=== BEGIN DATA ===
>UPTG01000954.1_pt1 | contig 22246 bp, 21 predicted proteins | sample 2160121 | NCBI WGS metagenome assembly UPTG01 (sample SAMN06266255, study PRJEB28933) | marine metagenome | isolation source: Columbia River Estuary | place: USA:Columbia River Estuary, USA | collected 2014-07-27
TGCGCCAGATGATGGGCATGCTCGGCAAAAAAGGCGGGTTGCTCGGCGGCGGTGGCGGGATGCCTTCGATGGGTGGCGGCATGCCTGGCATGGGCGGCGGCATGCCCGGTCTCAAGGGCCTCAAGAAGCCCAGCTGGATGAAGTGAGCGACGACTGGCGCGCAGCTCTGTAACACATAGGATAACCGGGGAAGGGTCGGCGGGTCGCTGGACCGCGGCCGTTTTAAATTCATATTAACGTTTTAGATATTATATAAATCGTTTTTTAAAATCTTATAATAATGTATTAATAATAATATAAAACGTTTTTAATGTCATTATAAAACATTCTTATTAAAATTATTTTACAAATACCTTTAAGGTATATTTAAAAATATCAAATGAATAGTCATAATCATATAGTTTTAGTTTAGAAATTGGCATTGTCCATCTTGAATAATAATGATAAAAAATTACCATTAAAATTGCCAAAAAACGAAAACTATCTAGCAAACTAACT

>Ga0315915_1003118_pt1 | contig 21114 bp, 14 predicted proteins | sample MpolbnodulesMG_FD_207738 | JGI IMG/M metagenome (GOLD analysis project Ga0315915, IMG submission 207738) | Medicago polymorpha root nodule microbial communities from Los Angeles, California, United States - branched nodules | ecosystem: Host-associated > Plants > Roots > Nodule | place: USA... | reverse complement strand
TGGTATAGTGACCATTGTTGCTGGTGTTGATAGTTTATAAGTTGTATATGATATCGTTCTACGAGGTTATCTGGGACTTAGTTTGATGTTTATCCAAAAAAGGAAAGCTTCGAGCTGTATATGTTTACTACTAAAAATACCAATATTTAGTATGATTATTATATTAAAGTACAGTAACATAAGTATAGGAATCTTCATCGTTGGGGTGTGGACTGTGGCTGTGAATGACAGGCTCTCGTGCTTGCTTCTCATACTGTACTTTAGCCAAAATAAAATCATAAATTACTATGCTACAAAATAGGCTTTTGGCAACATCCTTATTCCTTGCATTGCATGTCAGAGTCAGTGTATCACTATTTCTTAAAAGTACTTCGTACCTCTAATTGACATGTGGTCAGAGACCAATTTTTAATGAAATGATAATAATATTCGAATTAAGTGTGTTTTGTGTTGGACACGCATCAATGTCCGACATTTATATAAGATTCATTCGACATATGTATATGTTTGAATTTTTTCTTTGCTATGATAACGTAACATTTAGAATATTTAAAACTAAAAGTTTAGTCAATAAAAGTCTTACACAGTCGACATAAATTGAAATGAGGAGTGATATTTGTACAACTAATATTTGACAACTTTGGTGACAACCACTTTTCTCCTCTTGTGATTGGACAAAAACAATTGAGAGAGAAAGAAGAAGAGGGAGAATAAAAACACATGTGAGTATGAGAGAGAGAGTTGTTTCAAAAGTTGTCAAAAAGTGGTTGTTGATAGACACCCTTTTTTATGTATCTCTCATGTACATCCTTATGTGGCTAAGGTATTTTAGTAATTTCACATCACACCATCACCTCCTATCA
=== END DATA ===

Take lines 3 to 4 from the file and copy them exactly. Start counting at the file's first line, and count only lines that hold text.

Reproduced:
>Ga0315915_1003118_pt1 | contig 21114 bp, 14 predicted proteins | sample MpolbnodulesMG_FD_207738 | JGI IMG/M metagenome (GOLD analysis project Ga0315915, IMG submission 207738) | Medicago polymorpha root nodule microbial communities from Los Angeles, California, United States - branched nodules | ecosystem: Host-associated > Plants > Roots > Nodule | place: USA... | reverse complement strand
TGGTATAGTGACCATTGTTGCTGGTGTTGATAGTTTATAAGTTGTATATGATATCGTTCTACGAGGTTATCTGGGACTTAGTTTGATGTTTATCCAAAAAAGGAAAGCTTCGAGCTGTATATGTTTACTACTAAAAATACCAATATTTAGTATGATTATTATATTAAAGTACAGTAACATAAGTATAGGAATCTTCATCGTTGGGGTGTGGACTGTGGCTGTGAATGACAGGCTCTCGTGCTTGCTTCTCATACTGTACTTTAGCCAAAATAAAATCATAAATTACTATGCTACAAAATAGGCTTTTGGCAACATCCTTATTCCTTGCATTGCATGTCAGAGTCAGTGTATCACTATTTCTTAAAAGTACTTCGTACCTCTAATTGACATGTGGTCAGAGACCAATTTTTAATGAAATGATAATAATATTCGAATTAAGTGTGTTTTGTGTTGGACACGCATCAATGTCCGACATTTATATAAGATTCATTCGACATATGTATATGTTTGAATTTTTTCTTTGCTATGATAACGTAACATTTAGAATATTTAAAACTAAAAGTTTAGTCAATAAAAGTCTTACACAGTCGACATAAATTGAAATGAGGAGTGATATTTGTACAACTAATATTTGACAACTTTGGTGACAACCACTTTTCTCCTCTTGTGATTGGACAAAAACAATTGAGAGAGAAAGAAGAAGAGGGAGAATAAAAACACATGTGAGTATGAGAGAGAGAGTTGTTTCAAAAGTTGTCAAAAAGTGGTTGTTGATAGACACCCTTTTTTATGTATCTCTCATGTACATCCTTATGTGGCTAAGGTATTTTAGTAATTTCACATCACACCATCACCTCCTATCA